3 Lessons about Entrepreneurship I Learned from My Dad

Since I was a small child, my dad has had his own business, and he's always been honest with me about what it takes to run it successfully. Because of this, I've been fortunate to learn about the highs and lows of entrepreneurship before actually jumping into the fray. And this up close look at the reality of entrepreneurship was one of the reasons I wanted to join a startup during my career.

It's simple to idealize entrepreneurship, but it isn't always easy--as evidenced by the three lessons I learned from my dad:

1. Risks don't get less scary with experience or age

My dad recently took out a real estate loan to purchase a new building that is four times the size of his previous building. Even though he's been running his business for over 25 years, he told me this is one of the scariest business decisions that he's ever made. And while he knows this is the best move for his business, he's still worried about the prospect of failing.

This is a common fear among people of all ages and backgrounds, but especially among entrepreneurs. Even veteran CEOs of large companies will admit that they fear underachieving or not knowing what to do.

Although taking a big risk will be intimidating regardless of your background, experience can help you take better, calculated risks. Experience gives you the ability to understand the odds of success and to mitigate the chances of failing. And that's an invaluable tool.

2. Some people are naturally entrepreneurial (and others aren't)

Some people are born with the ability to identify and capitalize on opportunities that no one else sees. Others have to develop and hone this trait over their lifetime.

My father is definitely the former. When he was a teenager, he began raising pigs and cattle to buy his first car. If you know anything about raising livestock, you know that it requires early mornings, long hours and discipline--which is pretty impressive dedication for a teenager.

If you're aren't naturally entrepreneurial, you can still sharpen your entrepreneurial eye. One of my favorite ways to do this is to keep a journal of random ideas or problems you encounter. There are still many problems in the world that haven't been solved or have less than ideal solutions, from trivial problems (why hasn't someone invented something better than an umbrella?) to major problems, like global poverty or human rights.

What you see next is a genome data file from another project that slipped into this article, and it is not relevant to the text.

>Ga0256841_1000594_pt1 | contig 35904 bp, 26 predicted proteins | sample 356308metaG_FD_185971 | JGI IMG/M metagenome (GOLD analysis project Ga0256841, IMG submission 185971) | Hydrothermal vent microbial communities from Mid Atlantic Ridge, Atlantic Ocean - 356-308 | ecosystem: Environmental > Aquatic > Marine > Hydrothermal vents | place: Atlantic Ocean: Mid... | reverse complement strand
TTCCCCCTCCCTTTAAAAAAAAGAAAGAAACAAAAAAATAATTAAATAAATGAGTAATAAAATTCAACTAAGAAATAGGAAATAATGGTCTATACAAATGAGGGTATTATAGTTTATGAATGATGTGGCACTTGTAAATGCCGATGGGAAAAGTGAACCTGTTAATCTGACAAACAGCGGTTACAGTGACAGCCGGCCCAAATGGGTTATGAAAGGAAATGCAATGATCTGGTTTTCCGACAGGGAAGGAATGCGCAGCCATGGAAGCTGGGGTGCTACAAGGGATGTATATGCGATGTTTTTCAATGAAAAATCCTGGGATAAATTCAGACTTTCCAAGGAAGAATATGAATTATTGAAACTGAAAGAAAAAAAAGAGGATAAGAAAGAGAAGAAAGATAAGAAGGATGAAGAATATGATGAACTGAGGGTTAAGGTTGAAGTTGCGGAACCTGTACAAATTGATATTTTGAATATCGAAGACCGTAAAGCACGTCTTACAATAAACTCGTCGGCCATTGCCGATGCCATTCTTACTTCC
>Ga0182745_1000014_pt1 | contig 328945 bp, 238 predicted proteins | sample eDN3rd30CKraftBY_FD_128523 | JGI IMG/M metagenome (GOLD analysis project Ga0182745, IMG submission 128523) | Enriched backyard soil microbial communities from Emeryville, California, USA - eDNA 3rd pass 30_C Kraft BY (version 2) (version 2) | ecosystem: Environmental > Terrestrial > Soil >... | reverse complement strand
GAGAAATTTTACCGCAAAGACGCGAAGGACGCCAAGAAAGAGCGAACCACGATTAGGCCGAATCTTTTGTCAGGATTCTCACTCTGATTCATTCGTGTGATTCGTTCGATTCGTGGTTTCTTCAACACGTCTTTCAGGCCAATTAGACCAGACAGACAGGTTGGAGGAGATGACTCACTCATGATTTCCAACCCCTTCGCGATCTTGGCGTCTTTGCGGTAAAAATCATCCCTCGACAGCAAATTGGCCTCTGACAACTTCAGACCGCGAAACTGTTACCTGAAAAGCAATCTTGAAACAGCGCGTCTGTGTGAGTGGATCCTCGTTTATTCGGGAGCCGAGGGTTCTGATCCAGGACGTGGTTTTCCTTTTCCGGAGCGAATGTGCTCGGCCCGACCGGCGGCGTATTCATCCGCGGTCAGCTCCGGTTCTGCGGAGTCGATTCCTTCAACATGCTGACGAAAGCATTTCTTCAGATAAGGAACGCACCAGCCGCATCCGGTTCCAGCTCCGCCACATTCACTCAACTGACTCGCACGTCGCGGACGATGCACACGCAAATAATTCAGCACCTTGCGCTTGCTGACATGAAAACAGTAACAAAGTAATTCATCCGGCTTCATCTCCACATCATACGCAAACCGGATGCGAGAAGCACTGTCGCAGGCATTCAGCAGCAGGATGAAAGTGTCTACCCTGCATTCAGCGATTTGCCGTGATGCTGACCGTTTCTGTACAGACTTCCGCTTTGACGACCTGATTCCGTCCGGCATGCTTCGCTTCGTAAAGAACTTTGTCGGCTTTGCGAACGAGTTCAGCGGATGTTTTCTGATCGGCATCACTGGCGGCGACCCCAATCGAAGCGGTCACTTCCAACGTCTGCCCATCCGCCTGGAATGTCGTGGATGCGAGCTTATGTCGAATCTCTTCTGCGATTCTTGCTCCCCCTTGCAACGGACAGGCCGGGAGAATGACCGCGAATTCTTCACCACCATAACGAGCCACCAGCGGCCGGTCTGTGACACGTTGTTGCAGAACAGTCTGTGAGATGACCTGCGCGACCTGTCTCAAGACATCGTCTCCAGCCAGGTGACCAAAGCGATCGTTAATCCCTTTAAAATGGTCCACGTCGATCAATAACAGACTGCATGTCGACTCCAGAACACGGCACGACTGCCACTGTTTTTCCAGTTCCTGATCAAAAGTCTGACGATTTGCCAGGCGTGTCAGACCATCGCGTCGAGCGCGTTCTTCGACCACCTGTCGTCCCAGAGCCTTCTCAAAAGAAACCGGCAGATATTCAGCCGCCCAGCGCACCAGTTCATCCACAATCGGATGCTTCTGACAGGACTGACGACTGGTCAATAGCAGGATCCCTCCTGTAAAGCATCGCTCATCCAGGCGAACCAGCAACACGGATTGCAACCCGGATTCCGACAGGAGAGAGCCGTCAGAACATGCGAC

I find it's best to keep your journal easily accessible, such as on your phone, for when the moment or idea strikes. Doing this exercise regularly will help you get better at generating viable ideas or identifying those opportunities you were missing before.

3. Entrepreneurship requires sacrifice, which may not always be worth it

The overworked entrepreneur or startup employee is now a common stereotype, but it is rooted in reality. When my dad was starting his company, he regularly worked 80 to 100 hours per week. Even now, he occasionally puts in long hours and stays up late answering emails.

A few years ago, I asked him if he would do it all over again. His response? "I don't know."

While he certainly appreciates the freedom that comes with being your own boss, there are many aspects to running a business that aren't as enjoyable (and that people don't talk about as much). It's easy to glamorize entrepreneurship, but the truth is that there are long hours, setbacks and headaches.

It's up to you to determine whether that sacrifice is worth it. For some, it never is. For others, the prospect of running your own show trumps all other considerations.

The most important thing to know is that there's no right or wrong answer. It's merely a matter of preference.

The article 3 Lessons about Entrepreneurship I Learned from My Dad originally appeared on ValuePenguin.

The views and opinions expressed herein are the views and opinions of the author and do not necessarily reflect those of Nasdaq, Inc.

The views and opinions expressed herein are the views and opinions of the author and do not necessarily reflect those of Nasdaq, Inc.